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Thunder Island

Thunder Island

by James Howard Kunstler

Editorial Reviews

Publishers Weekly - Publisher's Weekly
It is the summer of 1967, and Andy Newmark, a 17-year-old New Yorker, takes a maintenance job at a Thunder (read Fire) Island resort. The reader is carried along by Andy's sense of exploration as he works, makes friends, surfs, and experiments with drugs, alcohol and sex. All the while, the fear of not being accepted to college and so being drafted into Vietnam hovers over him. Gradually overcoming personal conflictshis parents' divorce, his fear of failureand the social ills he encountersthe war, the prejudice he experiences as a Jew at a Catholic club, the decadence of Thunder Islandby summer's end, Andy feels comfortable with himself and the dimensions of the adult world he is entering. Andy and his friends are likable, even if they seem as deeply characterized as the people in the rock songs that play everywhere on Thunder Island. And, like many novels of initiation, the adults are portrayed as ridiculous stuffed-shirts. Overall, though hackneyed expressions and trite situations diminish the effect of its simple story of innocence and discovery, this novel has charm. Steeped in the news and social events of the time as they appeared to young adults then, Thunder Island offers a sentimental, nostalgic version of adolescence in the late '60s and will be a welcome read on the beach in the late '80s. Kunstler wrote The Halloween Ball. (June)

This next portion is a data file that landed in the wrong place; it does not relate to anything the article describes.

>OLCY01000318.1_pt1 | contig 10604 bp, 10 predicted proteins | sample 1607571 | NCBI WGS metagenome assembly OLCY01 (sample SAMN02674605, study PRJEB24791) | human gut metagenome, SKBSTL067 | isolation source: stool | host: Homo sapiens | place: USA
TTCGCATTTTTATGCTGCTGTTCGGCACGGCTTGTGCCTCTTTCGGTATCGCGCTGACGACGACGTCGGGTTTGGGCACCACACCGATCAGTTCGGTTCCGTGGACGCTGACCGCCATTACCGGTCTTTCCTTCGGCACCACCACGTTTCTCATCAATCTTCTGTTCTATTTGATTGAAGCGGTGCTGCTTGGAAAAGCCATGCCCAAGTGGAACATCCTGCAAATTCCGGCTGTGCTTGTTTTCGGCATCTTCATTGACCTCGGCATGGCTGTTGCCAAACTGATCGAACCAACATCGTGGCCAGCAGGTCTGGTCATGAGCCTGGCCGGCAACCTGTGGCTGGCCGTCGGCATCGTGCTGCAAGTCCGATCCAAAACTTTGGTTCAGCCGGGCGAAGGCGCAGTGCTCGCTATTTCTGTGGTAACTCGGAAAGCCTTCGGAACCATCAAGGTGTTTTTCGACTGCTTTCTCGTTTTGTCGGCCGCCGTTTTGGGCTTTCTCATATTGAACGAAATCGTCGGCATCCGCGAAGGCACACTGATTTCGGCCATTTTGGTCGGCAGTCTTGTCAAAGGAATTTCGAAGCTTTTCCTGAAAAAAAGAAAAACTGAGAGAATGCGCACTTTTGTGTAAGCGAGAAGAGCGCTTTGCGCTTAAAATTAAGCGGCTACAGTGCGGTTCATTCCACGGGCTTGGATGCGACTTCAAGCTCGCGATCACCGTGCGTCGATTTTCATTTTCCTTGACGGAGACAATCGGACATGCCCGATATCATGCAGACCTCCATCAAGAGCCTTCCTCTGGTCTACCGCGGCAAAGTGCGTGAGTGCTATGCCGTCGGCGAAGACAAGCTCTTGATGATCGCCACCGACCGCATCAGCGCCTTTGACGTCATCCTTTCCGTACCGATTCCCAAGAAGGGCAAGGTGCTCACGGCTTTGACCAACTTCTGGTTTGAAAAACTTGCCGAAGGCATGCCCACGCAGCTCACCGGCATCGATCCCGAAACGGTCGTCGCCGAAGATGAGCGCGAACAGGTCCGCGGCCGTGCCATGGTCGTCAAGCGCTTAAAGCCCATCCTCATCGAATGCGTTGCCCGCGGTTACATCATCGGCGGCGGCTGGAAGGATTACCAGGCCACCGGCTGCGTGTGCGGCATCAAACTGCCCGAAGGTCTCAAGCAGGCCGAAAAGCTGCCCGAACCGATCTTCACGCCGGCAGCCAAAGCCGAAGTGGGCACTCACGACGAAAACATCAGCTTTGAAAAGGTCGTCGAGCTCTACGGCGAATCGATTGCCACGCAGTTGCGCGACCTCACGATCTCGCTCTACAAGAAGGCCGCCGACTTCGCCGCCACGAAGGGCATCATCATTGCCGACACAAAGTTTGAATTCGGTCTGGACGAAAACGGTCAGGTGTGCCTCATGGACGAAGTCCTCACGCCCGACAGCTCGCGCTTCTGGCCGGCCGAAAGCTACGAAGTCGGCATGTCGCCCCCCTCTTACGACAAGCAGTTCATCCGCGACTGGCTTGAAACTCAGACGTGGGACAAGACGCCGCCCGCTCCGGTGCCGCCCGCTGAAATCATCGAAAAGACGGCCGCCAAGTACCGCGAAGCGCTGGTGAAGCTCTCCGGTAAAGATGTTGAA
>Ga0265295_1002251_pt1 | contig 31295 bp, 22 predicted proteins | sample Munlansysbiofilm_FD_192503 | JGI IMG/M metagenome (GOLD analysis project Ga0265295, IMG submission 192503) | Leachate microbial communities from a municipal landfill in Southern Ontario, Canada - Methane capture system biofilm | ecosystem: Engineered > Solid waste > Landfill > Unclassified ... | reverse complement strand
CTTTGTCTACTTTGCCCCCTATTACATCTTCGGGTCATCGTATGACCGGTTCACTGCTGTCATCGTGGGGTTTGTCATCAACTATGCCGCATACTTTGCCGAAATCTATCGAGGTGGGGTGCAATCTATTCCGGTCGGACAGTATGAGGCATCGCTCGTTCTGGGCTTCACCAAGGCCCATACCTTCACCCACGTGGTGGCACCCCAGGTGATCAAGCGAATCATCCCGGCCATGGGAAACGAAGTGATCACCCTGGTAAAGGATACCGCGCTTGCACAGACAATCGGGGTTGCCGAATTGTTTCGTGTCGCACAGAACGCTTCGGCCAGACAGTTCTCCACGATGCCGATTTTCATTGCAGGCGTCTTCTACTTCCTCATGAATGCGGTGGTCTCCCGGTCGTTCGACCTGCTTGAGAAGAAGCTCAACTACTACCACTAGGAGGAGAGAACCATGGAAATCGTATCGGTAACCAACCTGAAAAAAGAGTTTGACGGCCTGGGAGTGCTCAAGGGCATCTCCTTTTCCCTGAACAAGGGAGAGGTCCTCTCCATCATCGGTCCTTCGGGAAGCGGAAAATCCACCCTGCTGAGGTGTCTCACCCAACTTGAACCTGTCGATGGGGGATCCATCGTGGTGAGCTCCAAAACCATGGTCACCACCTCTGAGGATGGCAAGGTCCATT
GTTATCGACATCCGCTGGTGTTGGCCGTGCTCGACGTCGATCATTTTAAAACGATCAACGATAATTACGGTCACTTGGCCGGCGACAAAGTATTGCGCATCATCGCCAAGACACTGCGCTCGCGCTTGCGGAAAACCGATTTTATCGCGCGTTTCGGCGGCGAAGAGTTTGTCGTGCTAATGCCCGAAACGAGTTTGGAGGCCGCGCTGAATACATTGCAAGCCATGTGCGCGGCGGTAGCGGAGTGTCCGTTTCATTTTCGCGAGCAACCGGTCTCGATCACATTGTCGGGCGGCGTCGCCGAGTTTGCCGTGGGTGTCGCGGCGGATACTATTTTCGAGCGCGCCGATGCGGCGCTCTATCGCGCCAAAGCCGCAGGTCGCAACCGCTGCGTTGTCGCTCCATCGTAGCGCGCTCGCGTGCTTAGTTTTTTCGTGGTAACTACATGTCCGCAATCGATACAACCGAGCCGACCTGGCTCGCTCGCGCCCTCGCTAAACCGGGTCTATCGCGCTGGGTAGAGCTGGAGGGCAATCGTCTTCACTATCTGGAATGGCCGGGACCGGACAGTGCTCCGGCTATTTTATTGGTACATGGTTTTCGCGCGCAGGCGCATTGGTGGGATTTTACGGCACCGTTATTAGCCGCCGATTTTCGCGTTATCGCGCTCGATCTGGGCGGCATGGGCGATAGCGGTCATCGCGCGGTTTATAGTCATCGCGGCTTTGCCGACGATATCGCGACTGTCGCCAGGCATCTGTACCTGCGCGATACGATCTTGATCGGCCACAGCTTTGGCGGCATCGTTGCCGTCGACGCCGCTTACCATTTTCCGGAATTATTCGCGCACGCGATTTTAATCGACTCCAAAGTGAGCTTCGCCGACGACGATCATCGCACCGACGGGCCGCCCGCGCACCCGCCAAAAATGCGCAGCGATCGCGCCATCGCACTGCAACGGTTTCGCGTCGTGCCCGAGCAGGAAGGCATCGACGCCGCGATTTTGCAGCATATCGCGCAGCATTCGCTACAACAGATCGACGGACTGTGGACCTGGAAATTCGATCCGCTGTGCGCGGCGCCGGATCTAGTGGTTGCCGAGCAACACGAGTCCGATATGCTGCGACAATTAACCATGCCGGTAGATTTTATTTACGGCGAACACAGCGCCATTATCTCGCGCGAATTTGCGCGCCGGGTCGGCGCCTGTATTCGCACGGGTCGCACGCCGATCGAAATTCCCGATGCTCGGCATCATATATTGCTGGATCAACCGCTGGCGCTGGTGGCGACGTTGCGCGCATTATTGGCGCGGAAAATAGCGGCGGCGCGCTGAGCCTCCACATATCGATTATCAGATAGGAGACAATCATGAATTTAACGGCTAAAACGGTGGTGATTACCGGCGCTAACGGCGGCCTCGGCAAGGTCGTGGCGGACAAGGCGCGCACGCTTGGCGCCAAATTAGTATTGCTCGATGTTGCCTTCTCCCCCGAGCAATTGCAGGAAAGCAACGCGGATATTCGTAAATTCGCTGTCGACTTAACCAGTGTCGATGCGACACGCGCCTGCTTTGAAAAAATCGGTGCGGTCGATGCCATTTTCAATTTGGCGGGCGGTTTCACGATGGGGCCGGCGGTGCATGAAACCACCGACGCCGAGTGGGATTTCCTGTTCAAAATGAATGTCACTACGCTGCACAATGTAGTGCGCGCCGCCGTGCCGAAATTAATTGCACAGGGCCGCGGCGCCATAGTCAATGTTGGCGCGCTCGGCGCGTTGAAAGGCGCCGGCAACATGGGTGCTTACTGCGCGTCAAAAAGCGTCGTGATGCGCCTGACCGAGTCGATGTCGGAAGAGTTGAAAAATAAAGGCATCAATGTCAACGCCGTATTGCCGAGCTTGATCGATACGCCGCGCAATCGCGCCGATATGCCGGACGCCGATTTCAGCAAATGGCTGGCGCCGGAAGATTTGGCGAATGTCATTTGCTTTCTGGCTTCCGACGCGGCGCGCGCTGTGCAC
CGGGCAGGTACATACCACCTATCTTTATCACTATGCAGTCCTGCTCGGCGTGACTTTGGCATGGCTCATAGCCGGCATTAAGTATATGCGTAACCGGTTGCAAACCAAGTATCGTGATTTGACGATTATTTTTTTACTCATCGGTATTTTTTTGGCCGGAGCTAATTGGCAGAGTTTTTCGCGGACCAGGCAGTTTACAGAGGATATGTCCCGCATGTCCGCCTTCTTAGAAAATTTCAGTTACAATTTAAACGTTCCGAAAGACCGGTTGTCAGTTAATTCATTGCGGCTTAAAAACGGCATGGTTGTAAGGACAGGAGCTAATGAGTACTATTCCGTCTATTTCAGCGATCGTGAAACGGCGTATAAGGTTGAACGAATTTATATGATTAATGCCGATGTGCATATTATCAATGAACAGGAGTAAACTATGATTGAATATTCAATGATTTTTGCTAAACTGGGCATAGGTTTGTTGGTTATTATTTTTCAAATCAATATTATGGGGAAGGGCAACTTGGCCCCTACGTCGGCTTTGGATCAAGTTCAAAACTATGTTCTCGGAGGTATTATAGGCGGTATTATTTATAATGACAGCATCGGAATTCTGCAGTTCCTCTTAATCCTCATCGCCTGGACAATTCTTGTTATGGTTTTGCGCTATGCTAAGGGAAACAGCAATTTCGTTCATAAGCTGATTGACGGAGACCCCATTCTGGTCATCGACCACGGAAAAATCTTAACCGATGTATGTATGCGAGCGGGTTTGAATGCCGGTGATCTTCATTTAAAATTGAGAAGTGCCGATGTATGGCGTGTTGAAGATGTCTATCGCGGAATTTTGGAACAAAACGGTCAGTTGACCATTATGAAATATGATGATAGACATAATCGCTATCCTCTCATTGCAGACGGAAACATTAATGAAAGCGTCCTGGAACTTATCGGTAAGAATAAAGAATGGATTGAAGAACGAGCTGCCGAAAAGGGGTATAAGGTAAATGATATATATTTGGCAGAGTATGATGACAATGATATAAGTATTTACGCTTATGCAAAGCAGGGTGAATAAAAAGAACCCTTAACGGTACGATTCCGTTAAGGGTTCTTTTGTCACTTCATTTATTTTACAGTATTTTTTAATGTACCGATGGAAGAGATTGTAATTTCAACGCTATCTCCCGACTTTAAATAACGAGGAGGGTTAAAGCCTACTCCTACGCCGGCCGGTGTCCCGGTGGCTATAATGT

Product Details

Random House Publishing Group
Publication date:
Bantam New Fiction

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Meet the Author

James Howard Kunstler is the author of eight novels. He has worked as a newspaper reporter and an editor for Rolling Stone, and is a frequent contributor to The New York Times Sunday Magazine. He lives in upstate New York.

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